Monday, October 01, 2007
A Birthday and an Anniversary Celebration
What a weekend!
Friday was my youngest son's birthday. Steven was born ten years ago at home. He had a mess of black hair when he was born, but two short years later, he had a bright mop of blonde. On Friday afternoon, when he arrived home from school, we quickly opened presents and hit the road. We were heading down to Ste. Genevieve, Missouri to celebrate my parent's 60th anniversary the next day.
On Saturday morning, we stopped at my cousin's house to pick up my parents. We planned an entire day of touring Ste. Genevieve and seeing several family homes. My parents had no clue that we had planned a big celebration that night. They thought we were all going to my cousin's retirement party.
My dad had arranged for us to meet Delores and Earl, my mom's cousins, and Francis Bauman who owned the land where my great-grandparent's home was located. We were deep into the country, traveling down a rough, gravel road. Our first stop was at a small pond. My dad regaled us with a story of how he tossed dynamite into the pond one day and they gathered the fish that rose to the surface.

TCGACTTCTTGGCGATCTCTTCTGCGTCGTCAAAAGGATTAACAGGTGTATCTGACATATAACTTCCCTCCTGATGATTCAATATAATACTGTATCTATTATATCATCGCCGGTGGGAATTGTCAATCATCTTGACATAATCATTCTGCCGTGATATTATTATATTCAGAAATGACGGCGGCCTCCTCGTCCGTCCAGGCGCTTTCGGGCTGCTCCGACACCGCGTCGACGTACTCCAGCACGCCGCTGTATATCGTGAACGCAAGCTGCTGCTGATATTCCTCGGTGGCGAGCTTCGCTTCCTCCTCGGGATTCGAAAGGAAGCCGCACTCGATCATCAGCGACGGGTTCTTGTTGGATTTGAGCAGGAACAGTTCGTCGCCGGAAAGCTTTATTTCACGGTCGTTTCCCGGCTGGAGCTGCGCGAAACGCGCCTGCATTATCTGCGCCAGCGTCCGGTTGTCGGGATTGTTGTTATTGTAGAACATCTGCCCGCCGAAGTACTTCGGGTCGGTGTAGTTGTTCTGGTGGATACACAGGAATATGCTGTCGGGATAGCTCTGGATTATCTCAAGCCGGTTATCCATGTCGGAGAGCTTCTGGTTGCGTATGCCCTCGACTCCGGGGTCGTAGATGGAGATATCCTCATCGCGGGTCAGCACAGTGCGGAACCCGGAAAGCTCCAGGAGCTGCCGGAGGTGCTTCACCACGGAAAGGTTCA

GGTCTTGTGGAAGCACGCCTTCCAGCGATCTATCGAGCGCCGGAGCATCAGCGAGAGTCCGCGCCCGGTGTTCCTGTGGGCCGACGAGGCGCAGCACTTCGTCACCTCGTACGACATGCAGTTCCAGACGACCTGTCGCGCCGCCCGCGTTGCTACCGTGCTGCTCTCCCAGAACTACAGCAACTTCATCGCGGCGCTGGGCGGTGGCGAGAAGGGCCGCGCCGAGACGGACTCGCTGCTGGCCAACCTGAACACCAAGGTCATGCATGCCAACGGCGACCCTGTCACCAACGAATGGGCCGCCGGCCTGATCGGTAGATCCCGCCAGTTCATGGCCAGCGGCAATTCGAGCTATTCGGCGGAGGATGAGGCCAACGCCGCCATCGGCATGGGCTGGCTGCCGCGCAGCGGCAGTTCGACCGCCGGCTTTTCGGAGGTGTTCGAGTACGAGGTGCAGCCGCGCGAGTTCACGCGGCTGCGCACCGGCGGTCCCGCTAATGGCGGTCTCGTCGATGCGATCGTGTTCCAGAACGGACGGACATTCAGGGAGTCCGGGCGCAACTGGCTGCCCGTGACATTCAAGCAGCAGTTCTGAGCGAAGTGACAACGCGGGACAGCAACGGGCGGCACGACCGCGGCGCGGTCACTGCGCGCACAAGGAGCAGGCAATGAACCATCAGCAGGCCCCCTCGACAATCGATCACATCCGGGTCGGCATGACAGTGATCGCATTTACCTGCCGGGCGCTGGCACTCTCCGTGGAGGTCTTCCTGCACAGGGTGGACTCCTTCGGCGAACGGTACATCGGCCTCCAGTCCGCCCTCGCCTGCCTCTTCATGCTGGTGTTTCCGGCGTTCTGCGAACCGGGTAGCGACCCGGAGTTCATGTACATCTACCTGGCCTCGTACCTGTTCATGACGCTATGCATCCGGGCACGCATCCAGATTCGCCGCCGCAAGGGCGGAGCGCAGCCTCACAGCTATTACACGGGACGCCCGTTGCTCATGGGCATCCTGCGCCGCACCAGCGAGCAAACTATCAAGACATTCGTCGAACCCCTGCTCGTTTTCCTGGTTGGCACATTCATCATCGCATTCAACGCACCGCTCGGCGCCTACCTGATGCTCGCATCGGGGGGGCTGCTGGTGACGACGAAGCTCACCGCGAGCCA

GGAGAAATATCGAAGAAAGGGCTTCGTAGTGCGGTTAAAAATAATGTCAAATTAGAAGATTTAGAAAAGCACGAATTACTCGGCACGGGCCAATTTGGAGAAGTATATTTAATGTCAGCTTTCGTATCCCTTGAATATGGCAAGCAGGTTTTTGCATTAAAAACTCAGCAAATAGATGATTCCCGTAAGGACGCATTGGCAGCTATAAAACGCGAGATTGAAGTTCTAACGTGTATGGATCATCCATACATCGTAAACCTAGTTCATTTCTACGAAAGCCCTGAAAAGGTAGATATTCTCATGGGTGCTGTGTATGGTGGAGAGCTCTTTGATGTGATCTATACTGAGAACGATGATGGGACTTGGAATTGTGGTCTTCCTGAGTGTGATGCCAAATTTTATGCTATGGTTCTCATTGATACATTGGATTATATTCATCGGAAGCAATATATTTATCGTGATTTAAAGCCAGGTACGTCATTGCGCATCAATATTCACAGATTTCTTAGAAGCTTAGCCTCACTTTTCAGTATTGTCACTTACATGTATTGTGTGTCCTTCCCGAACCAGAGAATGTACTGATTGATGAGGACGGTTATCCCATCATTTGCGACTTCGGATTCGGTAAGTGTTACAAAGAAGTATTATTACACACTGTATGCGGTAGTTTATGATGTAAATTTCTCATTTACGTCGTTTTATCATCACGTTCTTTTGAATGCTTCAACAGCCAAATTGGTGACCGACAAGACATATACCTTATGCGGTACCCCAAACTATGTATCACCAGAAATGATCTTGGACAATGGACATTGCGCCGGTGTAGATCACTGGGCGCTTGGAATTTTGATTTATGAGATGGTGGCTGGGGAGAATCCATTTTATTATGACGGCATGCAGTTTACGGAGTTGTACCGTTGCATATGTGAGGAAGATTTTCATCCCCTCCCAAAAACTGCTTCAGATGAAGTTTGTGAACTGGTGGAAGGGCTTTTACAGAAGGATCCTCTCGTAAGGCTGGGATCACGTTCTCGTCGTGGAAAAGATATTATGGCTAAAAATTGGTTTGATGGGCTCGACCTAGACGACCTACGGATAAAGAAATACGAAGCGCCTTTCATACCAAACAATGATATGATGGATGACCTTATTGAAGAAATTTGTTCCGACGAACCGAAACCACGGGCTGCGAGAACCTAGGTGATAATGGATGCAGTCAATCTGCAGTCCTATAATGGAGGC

We stopped at a tree with large green globe-like balls. My mom explained that it was a walnut tree. The immature green husk emits a yellow dye which turns black and is difficult to remove. Mom shared a story about someone rubbing the walnut fruit on a stomach and ending up with black dye all over.
Traveling much further down the dusty road, we came upon the house. Walking carefully through the weeds with an eye out for copperheads, we peered through an open door. The floor had sagged through and broken boards were everywhere. It wasn't safe to walk inside, so I simply poked my camera through the doors and took as many pictures as I could. Two broken rocking chairs, a moonshine bottle and an old stove were all that remained in the house. If you look carefully at the picture, you can see the original wallpaper left on the walls. My Dad's mother was born in this house along with seven siblings. One by one, they caught tuberculosis, and one by one, they passed away. My grandmother, married at that time, was the only survivor and she raised her sister's two children along with my father and his three siblings.
Seeing the house was an eye-opener for my kids. "What did they do all day back then?" my daughter asked. My parents explained what life was like many years ago. As impatient as they were about driving down the winding gravel road, I reminded them that their great-grandmother had to walk that same road or hitch up the wagon to travel to town. The idea that there were no cars to hop into was something they hadn't really thought about until faced with a house that was over 100 years old.
Left to right: Francis, my parents, Delores and Earl.
Stay tuned for more...